Heavy guys have more fun?

I completed my first race after signing up. Finished 13 of 32 in D category. After this I was DQed due to a higher W/kg than allowed. The following day I signed up for a group ride in C - but were no way near able to keep up with anyone. The same thing happened in my C race today. I then noticed, that many riders in the top weigh around 100kg which, quite frankly would never happen up front on the road. I am a small 63kg guy. Is there a bias towards heavier cyclists - or is there anyway I can compete in D which is clearly my level? Should I just accept being DQed when racing in the middle of the pack in D or accept coming in last in C. I suspect I will never be able to compete for top spots regardless of the category due to my weight and thus high W/kg.

As a beginner, I am still trying to figure out how things work. I might have missed something here. But I hope the seasoned bunch can help sort it out and explain it :grinning::facepunch:

Yep. This is one of the big problems with Zwift’s w/kg system, and why real-life cycling doesn’t use a system like that.

Lots of discussion on this in the Racing forum, if you’re interested.

You averaged 3.2 W/kg in your Crit City Race according to ZwiftPower - you are a most definitely a C.

In the current W/kg system, you simply have to lean how to race smarter, and pick courses that suit you.

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Zwift has no bias to any weight. But the racing categories is basically weight classes on flat routes. That is why racing in zwift need a ranking system.

Play to your strength and pick hilly races.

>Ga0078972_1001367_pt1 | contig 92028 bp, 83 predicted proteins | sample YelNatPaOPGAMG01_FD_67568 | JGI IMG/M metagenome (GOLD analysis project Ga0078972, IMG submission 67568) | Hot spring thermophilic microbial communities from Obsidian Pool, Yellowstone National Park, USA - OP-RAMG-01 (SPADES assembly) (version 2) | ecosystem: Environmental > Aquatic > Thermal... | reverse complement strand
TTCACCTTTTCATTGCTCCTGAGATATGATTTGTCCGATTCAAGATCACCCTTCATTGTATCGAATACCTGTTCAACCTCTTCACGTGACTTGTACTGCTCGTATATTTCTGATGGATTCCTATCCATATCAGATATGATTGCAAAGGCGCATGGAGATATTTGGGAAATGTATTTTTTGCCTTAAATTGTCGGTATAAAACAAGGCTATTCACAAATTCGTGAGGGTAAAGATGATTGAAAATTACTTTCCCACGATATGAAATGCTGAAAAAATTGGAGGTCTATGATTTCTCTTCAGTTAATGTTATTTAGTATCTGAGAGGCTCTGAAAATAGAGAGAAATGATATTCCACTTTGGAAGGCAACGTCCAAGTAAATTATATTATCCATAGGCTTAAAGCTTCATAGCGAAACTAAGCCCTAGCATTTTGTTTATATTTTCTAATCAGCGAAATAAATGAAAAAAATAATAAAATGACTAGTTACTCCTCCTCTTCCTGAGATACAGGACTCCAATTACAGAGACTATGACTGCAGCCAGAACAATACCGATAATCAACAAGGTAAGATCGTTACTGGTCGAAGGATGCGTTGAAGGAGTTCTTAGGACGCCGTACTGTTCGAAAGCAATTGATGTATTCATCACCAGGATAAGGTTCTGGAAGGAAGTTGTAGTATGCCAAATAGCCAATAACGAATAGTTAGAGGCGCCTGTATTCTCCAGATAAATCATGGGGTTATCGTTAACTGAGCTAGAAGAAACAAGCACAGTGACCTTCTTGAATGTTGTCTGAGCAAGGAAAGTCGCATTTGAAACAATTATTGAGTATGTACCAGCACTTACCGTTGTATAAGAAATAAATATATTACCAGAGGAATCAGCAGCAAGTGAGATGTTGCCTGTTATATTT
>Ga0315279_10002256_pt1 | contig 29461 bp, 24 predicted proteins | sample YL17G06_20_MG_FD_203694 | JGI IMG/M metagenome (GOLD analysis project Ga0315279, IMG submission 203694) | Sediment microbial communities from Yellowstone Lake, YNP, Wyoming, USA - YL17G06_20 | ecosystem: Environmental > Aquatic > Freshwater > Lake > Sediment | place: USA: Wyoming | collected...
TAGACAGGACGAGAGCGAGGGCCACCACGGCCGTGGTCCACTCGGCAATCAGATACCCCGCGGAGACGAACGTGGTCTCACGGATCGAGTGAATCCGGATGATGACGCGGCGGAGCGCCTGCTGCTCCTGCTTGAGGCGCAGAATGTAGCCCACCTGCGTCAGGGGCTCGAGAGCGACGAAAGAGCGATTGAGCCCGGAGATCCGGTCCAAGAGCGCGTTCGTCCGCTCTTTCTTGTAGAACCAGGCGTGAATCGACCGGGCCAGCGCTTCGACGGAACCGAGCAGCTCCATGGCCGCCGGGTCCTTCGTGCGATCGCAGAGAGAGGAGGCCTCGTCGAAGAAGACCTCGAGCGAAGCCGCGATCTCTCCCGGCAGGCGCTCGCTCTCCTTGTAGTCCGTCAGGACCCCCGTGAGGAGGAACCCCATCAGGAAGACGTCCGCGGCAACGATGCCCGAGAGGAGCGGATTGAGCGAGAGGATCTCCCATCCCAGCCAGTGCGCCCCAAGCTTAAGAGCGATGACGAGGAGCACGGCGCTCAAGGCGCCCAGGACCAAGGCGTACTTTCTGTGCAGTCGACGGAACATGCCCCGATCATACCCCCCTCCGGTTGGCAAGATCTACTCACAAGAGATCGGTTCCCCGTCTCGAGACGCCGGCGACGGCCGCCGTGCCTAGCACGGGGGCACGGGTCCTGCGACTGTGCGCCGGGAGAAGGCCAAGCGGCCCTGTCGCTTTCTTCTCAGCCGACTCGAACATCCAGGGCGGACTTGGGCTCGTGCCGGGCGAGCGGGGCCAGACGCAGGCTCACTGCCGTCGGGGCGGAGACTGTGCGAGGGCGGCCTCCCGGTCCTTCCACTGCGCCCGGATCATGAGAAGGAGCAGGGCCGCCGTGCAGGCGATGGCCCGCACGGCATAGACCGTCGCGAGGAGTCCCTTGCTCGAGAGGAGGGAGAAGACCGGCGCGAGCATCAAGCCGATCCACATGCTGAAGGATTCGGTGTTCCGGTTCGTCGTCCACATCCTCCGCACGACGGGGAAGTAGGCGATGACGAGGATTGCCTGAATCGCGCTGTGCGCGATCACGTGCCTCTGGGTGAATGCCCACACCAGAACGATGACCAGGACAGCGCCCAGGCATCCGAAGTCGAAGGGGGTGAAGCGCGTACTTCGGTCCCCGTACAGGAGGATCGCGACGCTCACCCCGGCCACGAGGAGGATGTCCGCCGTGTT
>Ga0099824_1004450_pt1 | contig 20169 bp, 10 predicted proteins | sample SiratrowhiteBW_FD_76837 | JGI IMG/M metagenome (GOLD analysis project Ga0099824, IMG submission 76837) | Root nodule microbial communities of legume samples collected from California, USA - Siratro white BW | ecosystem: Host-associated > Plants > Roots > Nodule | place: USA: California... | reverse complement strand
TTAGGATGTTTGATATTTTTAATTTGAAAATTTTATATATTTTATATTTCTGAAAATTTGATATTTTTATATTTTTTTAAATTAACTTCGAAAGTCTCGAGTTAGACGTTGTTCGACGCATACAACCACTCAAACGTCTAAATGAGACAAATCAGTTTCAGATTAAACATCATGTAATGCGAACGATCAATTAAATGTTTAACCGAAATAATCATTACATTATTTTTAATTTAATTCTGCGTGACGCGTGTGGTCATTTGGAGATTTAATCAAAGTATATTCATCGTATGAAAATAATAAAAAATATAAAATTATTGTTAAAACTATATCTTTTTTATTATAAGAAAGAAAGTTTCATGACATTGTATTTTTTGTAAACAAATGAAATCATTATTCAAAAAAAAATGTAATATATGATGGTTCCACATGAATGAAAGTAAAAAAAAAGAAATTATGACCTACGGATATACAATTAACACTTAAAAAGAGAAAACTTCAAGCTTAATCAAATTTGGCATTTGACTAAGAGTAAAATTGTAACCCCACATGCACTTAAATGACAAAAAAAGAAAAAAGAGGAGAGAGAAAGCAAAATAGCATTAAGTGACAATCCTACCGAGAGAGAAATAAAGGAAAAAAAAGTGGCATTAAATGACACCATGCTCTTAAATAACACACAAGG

Thanks guys! I checked the result list in my race. The top riders in C where avg 12 kg heavier than the bottom riders. That is crazy. I’ve seen professional female triathletes under around 160 cm weighing more than 70kg. They are most likely 20 pct lighter IRL. I don’t understand why w/kg is the measure. I am guessing a lot of people change their weight to be able to compete. Being just above 60 kg’s, I’ll never be able to compete in any category. I finish in the middle of D races and get DQed. In C trainings, I can’t keep up with the yellow jersey race managers. Basically I’m unable to keep up because I am not heavy enough. In a sport obsessed with weight, this makes absolutely no sense to me. I guess Zwift races are not really for me. Surely, a mid finisher shouldn’t be DQ’ed for being to good for the category. How does that make sense?

I will try a C cat. mountain race soon and see if I can hang on. Thanks :grinning::facepunch:

And a ranking system seems like a brilliant solution. That would mean that people at the top of the category would be promoted, not the small guys like me in the middle :grinning:

Thanks Steve. I’ll have a look at other discussions on the matter. I’m no religious about this or anything. I’d just like to be able to join a race and survive :sweat_smile::face_vomiting::grinning:

I’d like to see more races with summit finishes. That would help even things out.

The majority of races are on flatter routes which tend to favour the power house riders. Also watch out for the hilly races which still have a flat front end, as you will blow your legs trying to keep up at the start.

I am in the same situation as you. At 69kg my FTP is a not too shabby 3.7w/kg firmly in CAT B. However i can’t hold on to a heavier rider pushing out B numbers on the flat where absolute power matters.

63kg @ 3.5w/kg = 220watts
69kg @ 3.5w/kg = 241watts
80kg @ 3.5w/kg = 280watts
90kg @ 3.5w/kg = 315watts

It puts me off racing to be honest.

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Don’t worry about not being able to keep up with the front of C. The first group in C is full of A and B riders

Check out zwift power to see the results with the cheaters filtered out

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This is really interesting. I am skipping races. I had a good sprint workout in C, with regrouping after sprints. That’s more my thing. Will probably never be able to keep up in C - and my W/kg is actually at 3,3 today B…

Even in the ZP filtered results, the heavier riders are likely to win because a w/kg system is going to favour those with higher weight because they can produce more watts and keep within category. Unless the race includes substantial climbing, which most races do not.